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PICYA Championships

July 17 - San Francisco Bay

Craig Page's Wuda Shuda returned to the PICYA fray. The little Soverel 25 has won several 'Little Liptons' for San Francisco YC in the past few years.

A smallish fleet of 16 boats from nine different yacht clubs turned out for the annual PICYA Championships over the weekend. The three-race series and its historic trophies - the Lipton Cup, Larry Knight Perpetual, Little Lipton and Admiral's Cup - traditionally pits teams from all area yacht clubs against one another to determine bragging rights for another year.

Hardhat area! - John Clauser and the Bodacious Berkeley bunch try to hold off Ed Durbin's Mistral.

The same basic fleet as last year showed up - even the four division breaks were almost the same - and racing was conducted in much the same breezy conditions. The two races on Saturday were sailed in fog, but Sunday it burned off, except for a picturesque 'tourist fog' clinging to the Golden Gate (over just the roadway, leaving the towers exposed at the top and bottom).

They didn't have an award for 'wettest ride', but if they had, Bill Royall's SFYC-based Rhodes 19 Big Wow would have won it.

Who won? Wish we could tell you. Results had not yet been posted as this edition of 'Lectronic Latitude hit the digital street. Find them later today at www.picya.org.

Kyle Elliott's Fast Friends out of SFYC battles three generations of the Nash family on RYC's El Gavilan.
Photos Latitude/JR

Vintage Fleet Competes at Plastic Classic

July 17 - San Francisco

While many serious Bay Area races are shrinking in size, the Bay View Boat Club's loosely-run Plastic Classic seems to be drawing larger fleets each year.

Perhaps it's because the price of admission is minimal, you don't have to be a yacht club member to compete, and you needn't feel embarrassed if your rust-stained sails have lost their shape. The fun-loving Bay View crowd, in fact, likes to describe their organization as the un-yacht club. What their races may lack in professionalism, they make up for with an open-door attitude and raucous post-race parties.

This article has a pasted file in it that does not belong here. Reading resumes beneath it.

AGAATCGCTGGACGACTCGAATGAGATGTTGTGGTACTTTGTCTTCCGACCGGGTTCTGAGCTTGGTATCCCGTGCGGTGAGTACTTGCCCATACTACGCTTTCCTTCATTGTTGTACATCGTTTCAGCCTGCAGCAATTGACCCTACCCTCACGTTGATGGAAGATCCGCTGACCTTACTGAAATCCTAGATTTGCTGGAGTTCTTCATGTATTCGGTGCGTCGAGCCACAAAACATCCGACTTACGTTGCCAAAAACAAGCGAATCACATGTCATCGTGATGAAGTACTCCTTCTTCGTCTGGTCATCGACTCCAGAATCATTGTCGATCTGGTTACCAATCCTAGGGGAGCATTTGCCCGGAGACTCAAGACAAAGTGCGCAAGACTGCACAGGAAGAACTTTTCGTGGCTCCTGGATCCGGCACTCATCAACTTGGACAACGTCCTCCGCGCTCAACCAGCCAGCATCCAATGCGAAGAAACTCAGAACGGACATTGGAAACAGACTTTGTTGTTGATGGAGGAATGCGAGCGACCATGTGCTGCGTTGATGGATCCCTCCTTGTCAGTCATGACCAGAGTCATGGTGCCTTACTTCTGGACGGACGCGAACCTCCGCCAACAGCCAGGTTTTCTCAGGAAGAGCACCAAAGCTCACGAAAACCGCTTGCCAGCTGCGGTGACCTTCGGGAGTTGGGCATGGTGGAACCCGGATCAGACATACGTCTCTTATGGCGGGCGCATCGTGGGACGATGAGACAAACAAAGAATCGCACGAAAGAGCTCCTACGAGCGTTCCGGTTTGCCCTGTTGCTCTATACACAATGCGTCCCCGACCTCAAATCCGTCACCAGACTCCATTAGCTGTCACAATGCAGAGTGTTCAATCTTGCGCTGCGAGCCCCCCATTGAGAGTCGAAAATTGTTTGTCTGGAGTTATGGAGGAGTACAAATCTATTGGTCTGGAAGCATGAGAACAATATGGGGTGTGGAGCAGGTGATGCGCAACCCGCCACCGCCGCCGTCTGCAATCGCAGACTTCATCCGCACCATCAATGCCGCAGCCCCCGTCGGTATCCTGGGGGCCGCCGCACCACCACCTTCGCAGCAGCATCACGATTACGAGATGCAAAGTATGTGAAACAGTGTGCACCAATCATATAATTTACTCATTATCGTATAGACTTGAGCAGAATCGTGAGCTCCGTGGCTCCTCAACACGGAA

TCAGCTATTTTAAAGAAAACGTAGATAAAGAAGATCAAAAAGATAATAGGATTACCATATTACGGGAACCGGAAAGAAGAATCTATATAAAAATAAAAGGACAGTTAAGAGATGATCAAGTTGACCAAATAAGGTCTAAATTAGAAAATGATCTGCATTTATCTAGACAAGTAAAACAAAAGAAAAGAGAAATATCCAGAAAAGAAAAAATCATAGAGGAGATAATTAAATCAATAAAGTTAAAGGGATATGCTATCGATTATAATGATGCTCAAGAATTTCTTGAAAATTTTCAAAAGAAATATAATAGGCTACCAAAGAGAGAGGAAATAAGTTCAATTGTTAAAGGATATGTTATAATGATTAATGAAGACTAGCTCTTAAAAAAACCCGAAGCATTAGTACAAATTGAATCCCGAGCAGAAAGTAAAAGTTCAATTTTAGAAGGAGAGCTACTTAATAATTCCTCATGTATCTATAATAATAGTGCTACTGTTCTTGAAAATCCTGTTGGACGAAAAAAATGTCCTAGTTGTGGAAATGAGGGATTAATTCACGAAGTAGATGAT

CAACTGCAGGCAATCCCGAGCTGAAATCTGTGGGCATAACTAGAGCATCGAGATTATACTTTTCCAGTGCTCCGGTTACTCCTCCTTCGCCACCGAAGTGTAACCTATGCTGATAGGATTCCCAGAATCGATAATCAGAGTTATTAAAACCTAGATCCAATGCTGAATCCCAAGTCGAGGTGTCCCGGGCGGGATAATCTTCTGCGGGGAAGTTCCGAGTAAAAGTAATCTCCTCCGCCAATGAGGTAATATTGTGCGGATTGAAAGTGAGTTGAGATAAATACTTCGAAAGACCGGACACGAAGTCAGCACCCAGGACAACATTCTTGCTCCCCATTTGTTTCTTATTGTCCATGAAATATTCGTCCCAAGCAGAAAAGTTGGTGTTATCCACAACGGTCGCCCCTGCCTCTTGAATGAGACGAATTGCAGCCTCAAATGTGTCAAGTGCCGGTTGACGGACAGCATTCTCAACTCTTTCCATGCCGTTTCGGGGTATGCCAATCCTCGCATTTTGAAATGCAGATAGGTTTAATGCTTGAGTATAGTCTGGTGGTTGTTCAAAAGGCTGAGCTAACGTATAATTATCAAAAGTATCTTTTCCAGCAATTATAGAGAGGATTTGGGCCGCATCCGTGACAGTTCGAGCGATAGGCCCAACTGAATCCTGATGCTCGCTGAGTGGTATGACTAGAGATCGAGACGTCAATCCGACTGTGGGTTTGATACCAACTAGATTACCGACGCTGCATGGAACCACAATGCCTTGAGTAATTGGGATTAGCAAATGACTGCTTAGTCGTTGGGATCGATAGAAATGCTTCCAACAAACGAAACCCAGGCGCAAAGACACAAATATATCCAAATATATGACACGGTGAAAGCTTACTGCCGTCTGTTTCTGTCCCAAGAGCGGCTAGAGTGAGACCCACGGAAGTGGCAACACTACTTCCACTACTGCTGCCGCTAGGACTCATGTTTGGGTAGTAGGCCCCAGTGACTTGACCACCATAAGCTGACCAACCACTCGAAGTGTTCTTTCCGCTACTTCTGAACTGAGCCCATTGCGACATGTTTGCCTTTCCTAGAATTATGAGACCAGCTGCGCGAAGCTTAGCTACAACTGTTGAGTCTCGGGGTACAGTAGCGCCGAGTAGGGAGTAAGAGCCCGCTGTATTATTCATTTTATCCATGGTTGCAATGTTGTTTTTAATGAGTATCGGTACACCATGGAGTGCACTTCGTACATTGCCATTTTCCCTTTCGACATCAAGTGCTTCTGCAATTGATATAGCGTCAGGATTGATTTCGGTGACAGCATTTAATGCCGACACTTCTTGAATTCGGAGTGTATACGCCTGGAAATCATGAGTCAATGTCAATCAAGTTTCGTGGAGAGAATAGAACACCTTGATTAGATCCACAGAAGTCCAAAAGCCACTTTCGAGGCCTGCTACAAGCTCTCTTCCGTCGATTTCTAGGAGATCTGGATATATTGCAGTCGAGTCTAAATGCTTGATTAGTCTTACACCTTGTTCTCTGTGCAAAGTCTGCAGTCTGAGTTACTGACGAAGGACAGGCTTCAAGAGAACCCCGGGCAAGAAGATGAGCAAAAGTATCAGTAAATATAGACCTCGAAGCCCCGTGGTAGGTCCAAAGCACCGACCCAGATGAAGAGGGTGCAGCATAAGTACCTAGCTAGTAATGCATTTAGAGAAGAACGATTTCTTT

A record 65 boats competed this year, with Brain Lee's Coronado 25 Suzy III taking top fleet honors - how often would that happen elsewhere? - followed by John Chile's Columbia 22 $1 Baby in second and Joe Balderama's Express 27 Archidmedes taking third. See the August Latitude 38 for a full report, or see www.plasticclassic.com for full results.

Photos Latitude/Andy

Viveka and Janice

July 17 - San Francisco Bay

Photo Latitude/JR

Something old, something new - Merl Peterson's lovely 75-ft schooner Viveka, built in 1929, was out sailing this past weekend, as was the new 130-ft Dubois sloop Janice. Built in New Zealand, the big boat made a stop here before continuing on to Europe.

Photo Bruna/oceanfilmboat.com

Hawaii Races Winding Down

July 17 - Pacific Ocean

West Marine Pacific Cup

Led by the Swede 55 The Contessa, the bulk of the 42-boat Pacific Cup fleet rolled into Kaneohe Bay over the weekend.

The Swede 55 The Contessa was first boat into Kaneohe in this year's Pacific Cup.

The Contessa, a doublehanded entry sailed by Shawn Throwe and Neil Weinberg, arrived at 11:40 a.m. local time. Second in about three hours later was Division E entry Lightning. Having started two days later, Tom Akins' well-sailed SC 52 also had the fastest elapsed time of 9 days, 3 hours, 5 minutes - not a record, but a fine run nonetheless. Although official standings must wait until all boats have finished, it appears both of these boats won their respective divisions.